LONDON - Grief turned to anger as firefighters continued to battle one of London’s biggest fire disasters in recent memory and leaders faced questions about possible fire safety violations.
Police say at least 12 people were killed as a rapidly-moving blaze raced through a 24-story apartment building in West London in the pre-dawn hours Wednesday, trapping residents.
The death toll was expected to rise as firefighters went floor by floor, dousing the remaining flames and searching for survivors and victims in the high-rise.
Grenfell Tower contained an estimated 120 apartments and was home to as many as 600 people. The building is in an ethnically diverse, densely populated West London’s North Kensington area. Among those missing on Wednesday were a number of children.
Witnesses said they heard screams for help as the fire stormed through the floors, trapping residents who could be seen from windows flashing their cell phone lights in hopes of being rescued. Witnesses said some residents held small children from windows while other people jumped from the lower stories of the building.
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Why did fire spread so quickly?
As the building continued to burn into Wednesday morning, questions emerged on why the fire spread through the building so quickly in a city where a centuries-old history of disastrous fires has forced one of the world’s most stringent fire codes.
Fire investigators said it was too early to tell what started the fire or caused it to spread so rapidly.
Some residents evacuated from the building said they did not hear fire alarms. Some reported smelling burning plastic in the early moments of the fire, which broke out just after midnight. Questions pointed to non-existent or malfunctioning sprinklers, flammable plastic building components, and insufficient fire escapes.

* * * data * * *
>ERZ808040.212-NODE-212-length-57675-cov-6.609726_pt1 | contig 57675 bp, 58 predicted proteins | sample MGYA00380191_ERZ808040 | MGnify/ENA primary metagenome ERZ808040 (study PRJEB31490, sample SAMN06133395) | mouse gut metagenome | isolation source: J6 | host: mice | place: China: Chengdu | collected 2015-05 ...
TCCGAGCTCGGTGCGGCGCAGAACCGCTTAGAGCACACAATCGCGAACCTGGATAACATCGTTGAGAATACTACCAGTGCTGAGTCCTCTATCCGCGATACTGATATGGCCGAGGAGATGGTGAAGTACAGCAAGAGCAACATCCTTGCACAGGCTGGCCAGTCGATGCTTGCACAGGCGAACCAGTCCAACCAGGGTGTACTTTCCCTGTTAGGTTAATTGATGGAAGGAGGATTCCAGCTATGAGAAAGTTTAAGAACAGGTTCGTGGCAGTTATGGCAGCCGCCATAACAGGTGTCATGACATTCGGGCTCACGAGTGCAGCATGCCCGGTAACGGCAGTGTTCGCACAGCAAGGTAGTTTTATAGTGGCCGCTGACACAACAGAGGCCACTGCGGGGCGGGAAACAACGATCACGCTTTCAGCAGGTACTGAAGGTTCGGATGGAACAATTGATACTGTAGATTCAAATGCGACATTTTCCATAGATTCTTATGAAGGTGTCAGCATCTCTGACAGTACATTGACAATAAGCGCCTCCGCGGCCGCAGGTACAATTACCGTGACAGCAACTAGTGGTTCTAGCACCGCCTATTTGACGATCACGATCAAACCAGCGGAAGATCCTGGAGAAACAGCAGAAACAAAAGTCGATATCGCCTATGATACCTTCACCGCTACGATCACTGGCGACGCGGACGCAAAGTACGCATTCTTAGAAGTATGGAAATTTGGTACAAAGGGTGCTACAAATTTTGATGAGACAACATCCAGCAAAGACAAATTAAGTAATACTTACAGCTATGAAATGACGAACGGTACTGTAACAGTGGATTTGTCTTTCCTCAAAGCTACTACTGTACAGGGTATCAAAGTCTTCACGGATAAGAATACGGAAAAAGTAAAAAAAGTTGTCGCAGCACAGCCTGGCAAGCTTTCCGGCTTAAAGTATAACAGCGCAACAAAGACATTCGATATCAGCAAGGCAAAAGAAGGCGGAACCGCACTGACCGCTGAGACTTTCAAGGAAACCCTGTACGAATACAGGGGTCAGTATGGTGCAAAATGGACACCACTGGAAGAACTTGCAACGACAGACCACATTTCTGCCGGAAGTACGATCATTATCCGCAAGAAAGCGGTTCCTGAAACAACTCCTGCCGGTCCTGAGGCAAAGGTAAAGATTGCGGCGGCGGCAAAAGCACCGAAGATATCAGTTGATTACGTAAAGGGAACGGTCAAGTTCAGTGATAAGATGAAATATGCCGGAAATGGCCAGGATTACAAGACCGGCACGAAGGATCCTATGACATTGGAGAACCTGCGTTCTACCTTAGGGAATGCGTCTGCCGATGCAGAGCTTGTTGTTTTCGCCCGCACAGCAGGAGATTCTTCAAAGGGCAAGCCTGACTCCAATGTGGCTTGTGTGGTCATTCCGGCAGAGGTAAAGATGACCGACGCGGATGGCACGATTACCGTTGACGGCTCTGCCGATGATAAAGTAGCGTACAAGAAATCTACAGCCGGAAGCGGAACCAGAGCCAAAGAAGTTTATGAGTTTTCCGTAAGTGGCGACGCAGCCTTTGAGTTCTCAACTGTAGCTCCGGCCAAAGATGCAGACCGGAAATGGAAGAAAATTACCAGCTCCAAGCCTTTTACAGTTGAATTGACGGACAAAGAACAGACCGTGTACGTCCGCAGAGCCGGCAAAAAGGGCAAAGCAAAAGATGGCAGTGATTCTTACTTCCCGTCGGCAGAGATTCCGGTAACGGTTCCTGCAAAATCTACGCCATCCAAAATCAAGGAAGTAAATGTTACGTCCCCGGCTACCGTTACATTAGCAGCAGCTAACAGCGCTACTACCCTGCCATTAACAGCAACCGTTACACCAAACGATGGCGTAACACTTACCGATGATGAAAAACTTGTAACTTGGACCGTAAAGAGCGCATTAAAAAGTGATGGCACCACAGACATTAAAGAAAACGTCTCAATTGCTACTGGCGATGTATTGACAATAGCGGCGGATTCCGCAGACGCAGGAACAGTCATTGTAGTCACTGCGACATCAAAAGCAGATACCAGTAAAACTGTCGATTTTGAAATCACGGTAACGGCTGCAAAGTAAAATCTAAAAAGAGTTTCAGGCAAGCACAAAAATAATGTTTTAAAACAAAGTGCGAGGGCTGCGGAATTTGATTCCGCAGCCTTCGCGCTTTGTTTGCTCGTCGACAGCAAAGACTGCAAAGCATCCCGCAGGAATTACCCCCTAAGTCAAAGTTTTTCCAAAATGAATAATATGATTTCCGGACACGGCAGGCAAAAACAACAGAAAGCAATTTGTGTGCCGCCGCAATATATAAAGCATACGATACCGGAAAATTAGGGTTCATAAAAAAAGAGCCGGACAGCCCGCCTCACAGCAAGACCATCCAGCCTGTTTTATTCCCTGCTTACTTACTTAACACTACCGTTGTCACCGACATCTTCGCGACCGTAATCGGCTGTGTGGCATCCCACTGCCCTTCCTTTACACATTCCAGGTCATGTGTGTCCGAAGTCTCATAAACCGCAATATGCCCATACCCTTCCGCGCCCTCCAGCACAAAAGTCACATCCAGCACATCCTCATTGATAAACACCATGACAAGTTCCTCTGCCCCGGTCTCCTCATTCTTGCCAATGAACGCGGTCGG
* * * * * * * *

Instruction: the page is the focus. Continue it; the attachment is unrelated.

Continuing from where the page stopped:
Survivors also said they received orders from emergency workers to stay in their apartments, a standard fire procedure but one that angry residents said was the wrong thing to do this time.
“It was horrendous. People up at their windows, screaming and the thing went up, it felt like seconds, it was just going up and up and up,” a resident who identified himself as Mikey, told the British Broadcasting Corporation. “I’ve never seen nothing like it. It was like something out of a Hollywood disaster movie,” he said.
Fire investigators said it was too early to tell what started the fire or caused it to spread so rapidly. London Mayor Sadiq Khan said the focus Wednesday was on search and rescue, but “many, many people have legitimate questions that demand answers,” Khan said.
British Prime Minister Theresa May called an emergency meeting on dealing with the disaster. A spokesman for Number 10 Downing Street said May “is deeply saddened by the tragic loss of life.”
Aside from the six victims who have thus far been confirmed dead, officials said at least 74 people were taken to hospitals with injuries that included smoke inhalation. Hospital officials say 20 are in intensive care.
London commuters faced snarled traffic as police cordoned off streets and cleared the surrounding area. As the fire continued to burn ferociously for several hours Wednesday morning, there were concerns that the building might collapse.
Officials later said structural engineers were confident that would not happen. “Structurally it is safe for our crews to be in there working,” said London Fire Commissioner Dany Cotton.
Officials said it could be days before an investigation could yield any hint of what caused the fire or why it spread so quickly.